How To Fix NTLDR Is Missing
‘NTLDR is missing Press any key to restart’
‘NTLDR is missing Press Ctrl Alt Del to restart’
‘Boot: Couldn’t find NTLDR Please insert another disk’
They all mean the same thing – Windows was unable to start because it could not find the NTLDR file – a critical file that it needs to start up. Note: this article applies only to Windows XP! Vista and Windows 7 do not use a NTLDR file.
There are several causes but the most common (due to the age of old XP computers) is now:
1. Corruption/loss of the NTLDR file due to a failing hard drive. Fixing the NTLDR problem may help Windows start in the short term but, if the hard drive is failing, you may get more errors (or total failure) in the near future :-(
Other possible causes include:
2. Trying to boot (start) from a non-bootable source – typically a non-bootable CD, USB drive, memory card or even an old floppy disc.
3. Misconfigured boot.ini file.
4. Loose or faulty IDE hard drive ribbon data cable.
How To Fix It – Work through the potential fixes in this order – test after each one by restarting the computer to see if Windows now loads up successfully:
Starting from non-bootable source – Remove any CD/DVD disks and memory cards or floppy disks that are in the computer. Unplug any USB drives from the computer e.g. external hard drive, flash drive, digital camera, smartphone, printer (if it has an integrated card reader) etc – if you have a USB mouse and/or keyboard, leave them connected as they are needed to start up.
Corruption/Loss of the NTLDR file – Restore the NTLDR file and also the NTDETECT.COM file from an XP installation CD – ntdetect.com is another critical file that is needed to start Windows. If NTLDR needs replacing you should replace ntdetect.com too:
A. Insert the XP bootable installation CD into your computer (borrow the CD from a friend if you don’t have one)
B. Boot from this CD – if you don’t know how to boot (start) the computer from a CD, here is a simple guide on how to do it
C. As the computer starts, you are prompted to ‘Press any key to boot from CD’ – press any key on the keyboard now to start the Windows recovery process which may take a few minutes
D. When the Windows setup menu (‘Welcome to Setup’) appears, the second option is ‘To Repair a Windows Installation Using Recovery Console, Press R’ – press the ‘R’ key now to enter the recovery console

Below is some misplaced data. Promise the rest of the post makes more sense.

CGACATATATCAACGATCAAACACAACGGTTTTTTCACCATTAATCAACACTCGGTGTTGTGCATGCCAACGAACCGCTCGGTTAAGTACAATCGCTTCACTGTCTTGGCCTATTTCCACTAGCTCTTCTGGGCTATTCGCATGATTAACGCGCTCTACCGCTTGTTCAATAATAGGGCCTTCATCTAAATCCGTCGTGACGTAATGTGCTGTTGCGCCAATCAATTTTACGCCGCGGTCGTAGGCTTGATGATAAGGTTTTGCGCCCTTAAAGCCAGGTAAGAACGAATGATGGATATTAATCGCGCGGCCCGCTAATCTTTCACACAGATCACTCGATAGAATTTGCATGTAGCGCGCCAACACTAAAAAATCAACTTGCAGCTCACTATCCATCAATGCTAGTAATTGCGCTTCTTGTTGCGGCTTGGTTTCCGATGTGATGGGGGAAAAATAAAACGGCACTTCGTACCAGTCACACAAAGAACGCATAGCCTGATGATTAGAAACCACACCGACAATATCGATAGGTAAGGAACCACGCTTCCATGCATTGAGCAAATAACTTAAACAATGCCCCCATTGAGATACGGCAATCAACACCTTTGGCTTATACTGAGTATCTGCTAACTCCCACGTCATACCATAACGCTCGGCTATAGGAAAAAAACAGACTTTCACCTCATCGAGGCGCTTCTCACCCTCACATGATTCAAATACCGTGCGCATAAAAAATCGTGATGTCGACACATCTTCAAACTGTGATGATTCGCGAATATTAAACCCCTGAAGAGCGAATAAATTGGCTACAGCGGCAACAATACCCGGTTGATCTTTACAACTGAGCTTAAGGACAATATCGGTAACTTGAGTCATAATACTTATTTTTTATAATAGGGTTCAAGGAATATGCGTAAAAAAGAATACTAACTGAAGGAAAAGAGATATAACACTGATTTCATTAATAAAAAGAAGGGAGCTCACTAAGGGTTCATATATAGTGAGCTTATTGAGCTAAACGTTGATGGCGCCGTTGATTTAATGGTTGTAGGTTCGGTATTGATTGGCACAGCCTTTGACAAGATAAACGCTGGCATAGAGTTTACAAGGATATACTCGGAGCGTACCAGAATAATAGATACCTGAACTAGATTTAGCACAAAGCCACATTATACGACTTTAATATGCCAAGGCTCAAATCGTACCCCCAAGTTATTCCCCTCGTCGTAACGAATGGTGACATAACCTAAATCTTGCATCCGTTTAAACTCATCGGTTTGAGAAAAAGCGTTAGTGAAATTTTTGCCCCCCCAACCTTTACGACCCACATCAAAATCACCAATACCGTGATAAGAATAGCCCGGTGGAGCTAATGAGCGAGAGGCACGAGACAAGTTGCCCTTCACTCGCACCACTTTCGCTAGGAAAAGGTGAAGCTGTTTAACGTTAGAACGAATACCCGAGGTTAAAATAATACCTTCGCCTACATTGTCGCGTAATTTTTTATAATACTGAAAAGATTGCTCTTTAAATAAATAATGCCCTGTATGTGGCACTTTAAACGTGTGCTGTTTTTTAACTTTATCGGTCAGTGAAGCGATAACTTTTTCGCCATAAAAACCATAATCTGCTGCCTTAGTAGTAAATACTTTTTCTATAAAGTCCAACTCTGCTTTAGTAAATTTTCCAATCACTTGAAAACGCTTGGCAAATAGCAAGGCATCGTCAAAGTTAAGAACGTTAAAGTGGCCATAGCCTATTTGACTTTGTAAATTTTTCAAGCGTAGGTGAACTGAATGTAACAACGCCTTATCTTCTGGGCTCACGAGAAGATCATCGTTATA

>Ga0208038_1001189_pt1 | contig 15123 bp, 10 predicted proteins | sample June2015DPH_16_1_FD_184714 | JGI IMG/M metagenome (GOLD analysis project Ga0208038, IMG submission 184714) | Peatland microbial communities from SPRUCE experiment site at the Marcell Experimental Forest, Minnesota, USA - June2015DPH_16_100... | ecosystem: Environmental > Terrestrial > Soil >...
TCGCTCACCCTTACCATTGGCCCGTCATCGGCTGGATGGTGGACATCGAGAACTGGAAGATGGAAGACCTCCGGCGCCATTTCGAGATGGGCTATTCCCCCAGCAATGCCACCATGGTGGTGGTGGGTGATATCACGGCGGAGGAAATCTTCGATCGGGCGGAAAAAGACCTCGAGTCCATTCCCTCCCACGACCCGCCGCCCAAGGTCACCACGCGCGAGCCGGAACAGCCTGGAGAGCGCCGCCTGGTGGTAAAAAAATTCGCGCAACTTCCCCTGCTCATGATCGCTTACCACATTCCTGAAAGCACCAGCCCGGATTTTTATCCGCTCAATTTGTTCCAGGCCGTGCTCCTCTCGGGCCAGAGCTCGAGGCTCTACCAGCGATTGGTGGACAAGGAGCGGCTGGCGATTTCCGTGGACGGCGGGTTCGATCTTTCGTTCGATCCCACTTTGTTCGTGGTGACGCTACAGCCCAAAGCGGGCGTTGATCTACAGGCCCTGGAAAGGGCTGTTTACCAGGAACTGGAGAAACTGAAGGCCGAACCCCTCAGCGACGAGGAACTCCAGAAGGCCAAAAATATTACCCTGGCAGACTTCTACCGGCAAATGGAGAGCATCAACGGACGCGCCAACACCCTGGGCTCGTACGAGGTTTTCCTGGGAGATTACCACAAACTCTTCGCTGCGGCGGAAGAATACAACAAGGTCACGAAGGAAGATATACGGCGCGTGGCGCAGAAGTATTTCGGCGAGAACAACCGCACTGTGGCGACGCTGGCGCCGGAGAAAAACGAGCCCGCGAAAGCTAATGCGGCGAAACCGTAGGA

Warning: the first option is ‘To Set Up Windows XP now press Enter’ – you do not want this so do NOT press ENTER.
E. You are now asked to log into your Windows installation – this is usually number 1 (C:\Windows partition) – if so, press ‘1’ then ENTER
F. You are asked for the admin password – this is usually blank so just press ENTER to continue
G. You should now be in the C:\Windows directory. Copy the 2 files below from the Windows CD to replace the corrupt/missing files on your computer – we will assume that your CD drive is drive letter d but if yours is different, just replace the d with the actual letter of your CD drive. Type the following:
copy d:\i386\ntldr c:\ then press ENTER
copy d:\i386\ntdetect.com c:\ then press ENTER
After each copy step you should see a message that 1 file has been copied successfully.
H. Now remove the CD and restart your computer to see if that has fixed the problem.
Misconfigured Boot.ini file – Repeat the boot procedures from the ‘Corruption/Loss of the NTLDR file’ section above from Steps A to F so that you are again in the C:\Windows directory – now, instead of copying files, you must repair the boot.ini file (and we recommend fixing the Master Boot Record at the same time).
1. Type the following: fixboot then press ENTER
You are asked if you are sure you want to write a new bootsector to the partition C – type the letter y then press ENTER
2. Type the following: fixmbr then press ENTER
You are asked if you are sure you want to write a new MBR – type the letter y then press ENTER
3. Now remove the CD and restart your computer to see if that has fixed the problem.
Loose/faulty IDE cable – Check the hard drive IDE data (wide ribbon) cable is firmly connected – if in any doubt, disconnect then reconnect it. Preferably, try replacing it with a new/known good cable.
If None Of The Above Fixes Worked?
In our experience, if none of these fixes worked, the error is likely to be caused by a hardware issue i.e. seriously faulty hard drive, motherboard or IDE port/controller. See our guide how to check if a hard drive is failing for hard drive manufacturer’s diagnostic tools.
- If the hard drive does not pass the tests – there is little point trying to repair Windows so try to backup your files and replace the hard drive.
- If the hard drive passes the tests – try a repair installation of Windows but even this is not guaranteed, you may have to backup your files and reinstall Windows from scratch.